Paris - FIFA's probe into the controversial bidding race for the 2018 and 2022 World Cups was thrown into turmoil on Thursday after its own investigator Michael Garcia complained that a summary of his report misrepresented his conclusions.
Garcia, who carried out an exhaustive investigation into the bidding, slammed an "incomplete and erroneous" version of his report and said he planned to appeal.
Football's world governing body had earlier cleared Qatar and Russia of corruption and ruled out a re-vote for the tournaments despite widespread allegations of wrongdoing.
Garcia, a former New York federal prosecutor, spent 18 months investigating the controversial World Cup race that ended with the selection of Russia for 2018 and Qatar for 2022.
Garcia's 350-page report, handed to FIFA on September 5, summed up an investigation that involved interviewing more than 75 witnesses and compiling a dossier with more than 200,000 pages and audio interviews.
But he issued a statement on Thursday saying: "Today's decision by the chairman of the adjudicatory chamber contains numerous materially incomplete and erroneous representations of the facts and conclusions detailed in the investigatory chamber's report. I intend to appeal this decision to the FIFA Appeal Committee."
German judge Hans-Joachim Eckert, chairman of the adjudicatory chamber of FIFA's independent ethics committee, had stated that the investigation had not yielded evidence of corruption and there would be no re-vote on awarding the tournaments.
The report admitted that even though there had been a series of worrying episodes in the bidding for both tournaments, there was not enough evidence to justify reopening the process.
"The report identified certain occurrences that were suited to impair the integrity of the 2018/2022 World Cups bidding process," said the 42-page report.
".. the occurrences at issue were, in the chairman's assessment, only of very limited scope .... (and) far from reaching any threshold that would require returning to the bidding process, let alone reopening it.
"The assessment of the 2018/2022 FIFA World Cups bidding process is therefore closed for the FIFA ethics committee."
The report also said that Australia's bid contained "certain indications of potentially problematic conduct of specific individuals in the light of relevant FIFA Ethics rules."
Hassan al-Thawadi, secretary-general of the Qatar 2022 organising committee, told AFP: "We were confident that any impartial investigation was to show that our record was clean and contains no irregularities."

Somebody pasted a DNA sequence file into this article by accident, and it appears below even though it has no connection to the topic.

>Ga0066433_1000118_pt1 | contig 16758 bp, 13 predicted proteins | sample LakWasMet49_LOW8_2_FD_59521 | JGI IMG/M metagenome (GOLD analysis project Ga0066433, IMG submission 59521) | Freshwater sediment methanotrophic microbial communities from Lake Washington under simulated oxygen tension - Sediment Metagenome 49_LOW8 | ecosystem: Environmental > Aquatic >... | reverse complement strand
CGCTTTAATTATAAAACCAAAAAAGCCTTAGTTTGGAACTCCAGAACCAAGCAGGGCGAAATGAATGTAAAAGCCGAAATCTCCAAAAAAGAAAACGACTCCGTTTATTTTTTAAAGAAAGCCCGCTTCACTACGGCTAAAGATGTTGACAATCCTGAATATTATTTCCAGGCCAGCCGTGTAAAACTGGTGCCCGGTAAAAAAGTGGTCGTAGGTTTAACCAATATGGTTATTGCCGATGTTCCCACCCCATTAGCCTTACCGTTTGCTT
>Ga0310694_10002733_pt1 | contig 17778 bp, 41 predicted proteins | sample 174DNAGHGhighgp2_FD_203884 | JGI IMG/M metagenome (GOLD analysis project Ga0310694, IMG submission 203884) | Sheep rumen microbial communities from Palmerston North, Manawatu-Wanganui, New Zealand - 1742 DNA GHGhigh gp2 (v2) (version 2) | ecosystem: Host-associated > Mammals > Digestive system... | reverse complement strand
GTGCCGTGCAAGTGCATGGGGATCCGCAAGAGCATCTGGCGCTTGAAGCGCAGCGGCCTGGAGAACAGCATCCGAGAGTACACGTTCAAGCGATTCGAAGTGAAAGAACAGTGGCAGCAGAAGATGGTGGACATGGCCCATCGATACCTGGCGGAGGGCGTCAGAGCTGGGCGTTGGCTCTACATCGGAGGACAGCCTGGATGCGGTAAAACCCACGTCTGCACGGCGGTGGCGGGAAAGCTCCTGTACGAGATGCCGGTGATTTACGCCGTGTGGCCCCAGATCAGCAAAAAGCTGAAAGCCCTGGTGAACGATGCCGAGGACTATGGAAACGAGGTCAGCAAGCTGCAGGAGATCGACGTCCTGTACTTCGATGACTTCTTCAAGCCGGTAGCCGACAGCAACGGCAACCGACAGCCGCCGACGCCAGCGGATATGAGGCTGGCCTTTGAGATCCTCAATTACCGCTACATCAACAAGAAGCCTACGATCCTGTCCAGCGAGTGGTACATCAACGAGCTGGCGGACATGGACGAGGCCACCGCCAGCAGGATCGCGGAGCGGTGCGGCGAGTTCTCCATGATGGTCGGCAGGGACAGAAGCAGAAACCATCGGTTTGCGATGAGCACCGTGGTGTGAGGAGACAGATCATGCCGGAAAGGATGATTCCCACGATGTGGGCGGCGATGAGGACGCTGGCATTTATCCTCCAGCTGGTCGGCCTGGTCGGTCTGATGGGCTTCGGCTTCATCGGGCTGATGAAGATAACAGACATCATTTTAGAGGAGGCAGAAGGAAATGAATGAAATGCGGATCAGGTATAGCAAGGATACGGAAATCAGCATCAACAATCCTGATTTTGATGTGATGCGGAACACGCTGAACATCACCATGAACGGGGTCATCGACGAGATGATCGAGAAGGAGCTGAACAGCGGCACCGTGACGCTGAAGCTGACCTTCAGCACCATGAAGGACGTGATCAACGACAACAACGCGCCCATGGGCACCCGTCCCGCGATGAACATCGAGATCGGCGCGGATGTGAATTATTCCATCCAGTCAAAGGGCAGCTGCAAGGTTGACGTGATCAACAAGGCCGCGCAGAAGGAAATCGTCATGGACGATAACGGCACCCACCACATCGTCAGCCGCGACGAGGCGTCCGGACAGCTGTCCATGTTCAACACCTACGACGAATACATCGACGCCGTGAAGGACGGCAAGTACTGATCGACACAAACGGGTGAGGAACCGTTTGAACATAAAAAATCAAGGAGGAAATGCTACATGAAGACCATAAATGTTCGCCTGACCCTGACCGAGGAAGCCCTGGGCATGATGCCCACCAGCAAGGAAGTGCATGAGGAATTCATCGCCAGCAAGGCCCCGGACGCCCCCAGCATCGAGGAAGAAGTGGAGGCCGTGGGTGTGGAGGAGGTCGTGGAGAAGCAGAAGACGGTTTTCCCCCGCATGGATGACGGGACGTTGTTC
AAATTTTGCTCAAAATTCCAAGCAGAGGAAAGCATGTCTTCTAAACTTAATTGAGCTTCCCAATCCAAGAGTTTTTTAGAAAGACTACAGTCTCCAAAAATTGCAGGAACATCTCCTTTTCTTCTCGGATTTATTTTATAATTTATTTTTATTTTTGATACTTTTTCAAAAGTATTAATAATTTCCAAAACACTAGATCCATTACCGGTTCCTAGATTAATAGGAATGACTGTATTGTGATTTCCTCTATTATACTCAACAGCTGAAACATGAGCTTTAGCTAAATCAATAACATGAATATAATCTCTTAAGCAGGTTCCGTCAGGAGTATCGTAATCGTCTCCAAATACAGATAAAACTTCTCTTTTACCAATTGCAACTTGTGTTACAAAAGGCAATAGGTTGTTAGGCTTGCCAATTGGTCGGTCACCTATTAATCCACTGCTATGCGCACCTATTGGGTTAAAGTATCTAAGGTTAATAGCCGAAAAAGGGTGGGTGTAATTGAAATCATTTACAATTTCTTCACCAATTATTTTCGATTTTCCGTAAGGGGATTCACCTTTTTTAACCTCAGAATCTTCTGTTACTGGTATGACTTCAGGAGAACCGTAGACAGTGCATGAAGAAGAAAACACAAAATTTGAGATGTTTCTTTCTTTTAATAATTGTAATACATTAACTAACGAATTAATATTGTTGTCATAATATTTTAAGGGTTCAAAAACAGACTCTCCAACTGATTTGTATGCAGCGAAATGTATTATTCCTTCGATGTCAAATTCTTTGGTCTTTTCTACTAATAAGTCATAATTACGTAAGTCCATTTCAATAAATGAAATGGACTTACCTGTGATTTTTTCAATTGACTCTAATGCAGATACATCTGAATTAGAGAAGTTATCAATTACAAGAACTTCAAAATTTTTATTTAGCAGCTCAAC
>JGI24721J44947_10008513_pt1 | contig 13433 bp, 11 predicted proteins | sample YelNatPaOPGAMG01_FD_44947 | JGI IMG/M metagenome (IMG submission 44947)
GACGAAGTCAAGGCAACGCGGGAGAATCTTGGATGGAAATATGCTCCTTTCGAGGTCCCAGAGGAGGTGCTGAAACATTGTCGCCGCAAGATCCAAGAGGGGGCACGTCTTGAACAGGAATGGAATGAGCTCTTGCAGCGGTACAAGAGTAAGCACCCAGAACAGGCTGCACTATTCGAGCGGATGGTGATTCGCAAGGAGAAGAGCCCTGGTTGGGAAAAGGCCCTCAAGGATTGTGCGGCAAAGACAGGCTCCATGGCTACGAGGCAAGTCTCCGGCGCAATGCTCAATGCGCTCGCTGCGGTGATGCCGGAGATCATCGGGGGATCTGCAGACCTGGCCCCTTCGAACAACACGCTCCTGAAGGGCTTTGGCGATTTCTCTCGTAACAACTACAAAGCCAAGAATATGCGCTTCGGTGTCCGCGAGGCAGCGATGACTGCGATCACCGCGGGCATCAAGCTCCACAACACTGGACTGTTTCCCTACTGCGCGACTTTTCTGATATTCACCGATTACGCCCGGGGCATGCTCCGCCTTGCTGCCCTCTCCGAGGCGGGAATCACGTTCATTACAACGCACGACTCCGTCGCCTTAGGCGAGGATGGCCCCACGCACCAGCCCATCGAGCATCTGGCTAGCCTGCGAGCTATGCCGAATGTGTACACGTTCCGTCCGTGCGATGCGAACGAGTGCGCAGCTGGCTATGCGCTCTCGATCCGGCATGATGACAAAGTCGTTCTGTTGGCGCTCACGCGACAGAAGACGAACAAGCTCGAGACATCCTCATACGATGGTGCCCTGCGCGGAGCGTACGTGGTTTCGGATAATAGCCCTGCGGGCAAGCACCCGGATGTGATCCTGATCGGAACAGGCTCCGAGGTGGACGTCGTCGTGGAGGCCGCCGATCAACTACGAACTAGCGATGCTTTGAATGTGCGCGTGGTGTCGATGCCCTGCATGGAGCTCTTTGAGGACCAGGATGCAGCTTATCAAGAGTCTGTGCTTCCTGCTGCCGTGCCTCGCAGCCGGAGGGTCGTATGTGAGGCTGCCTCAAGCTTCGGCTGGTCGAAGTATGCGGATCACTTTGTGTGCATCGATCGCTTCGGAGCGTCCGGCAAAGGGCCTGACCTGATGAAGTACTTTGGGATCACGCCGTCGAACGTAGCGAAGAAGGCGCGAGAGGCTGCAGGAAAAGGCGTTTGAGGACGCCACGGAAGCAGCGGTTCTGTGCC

The report also found no evidence of misconduct related to the Russian bid for 2018, but added that not all records had been available to the investigation.
The computers used by the Russia Bid Committee had been leased and then returned to their owner and destroyed, meaning access to emails was not available.
Sports Minister Vitaly Mutko, a member of FIFA's powerful Executive Committee, told TASS news agency: "I was sure that this is what would happen -- our bidding campaign was absolutely honest.
However, the English Football Association (FA) was accused of "violating bidding rules" in its attempt to win the right to stage the 2018 event.
The report alleges that in an attempt to "curry favour" with Trinidad and Tobago official Jack Warner, who was believed to control a block of FIFA executive votes, the England bid team contravened bidding rules.
England 2018 is accused of helping "a person of interest to (Warner) find a part-time job in the UK" and sponsoring a gala dinner for the Caribbean Football Union at a cost of $55,000 (44,100 euros).
The FA rejected the criticisms, while Simon Johnson, who led England's 2018 bid team, described the saga as "farcical".
"Before that statement by Mr Garcia, I was saying that it's very difficult to have confidence in the conclusions of Mr Eckert's report and that it looked like a politically-motivated whitewash," he told the BBC.
"Now that I have seen Mr Garcia's statement, I am absolutely convinced that the report is a politically-motivated whitewash."
- Series of reforms -
The report recommended a series of reforms to future bidding processes in an effort to protect the integrity of the sport's most lucrative showpiece event.
These include four-year limits on FIFA executive committee posts, the FIFA Congress, rather than the executive committee, to decide on future venues, a more transparent rotation system and a ban on committee members visiting bidding nations.
In a break with FIFA tradition, the 2018 and 2022 tournaments were awarded at the same time, in 2010, leading to claims of horsetrading in the bidding process.
The main controversy revolved around Qatar and how the gas-rich emirate was awarded the 2022 competition which was initially to be played in the summer when temperatures reach the upper-40s Celsius.
Despite Qatar escaping a re-vote, Thursday's ethics committee report still raised serious concerns over its campaign.
The report again probed the role of Qatari Mohammed bin Hammam, a former member of the FIFA executive committee who was banned from all football activity in 2012.
In June, Britain's Sunday Times alleged that bin Hammam paid more than $5 million to officials around the world before the 2010 vote to drum up support for the tiny Gulf state.
However, the report states that payments were designed to bolster his bid for the FIFA presidency in 2011 rather than to manipulate Qatar's 2022 World Cup hopes.
Qatar's decision to sponsor the 2010 Confederation of African Football (CAF) Congress in Angola to the tune of $1.8 million was also brought into question.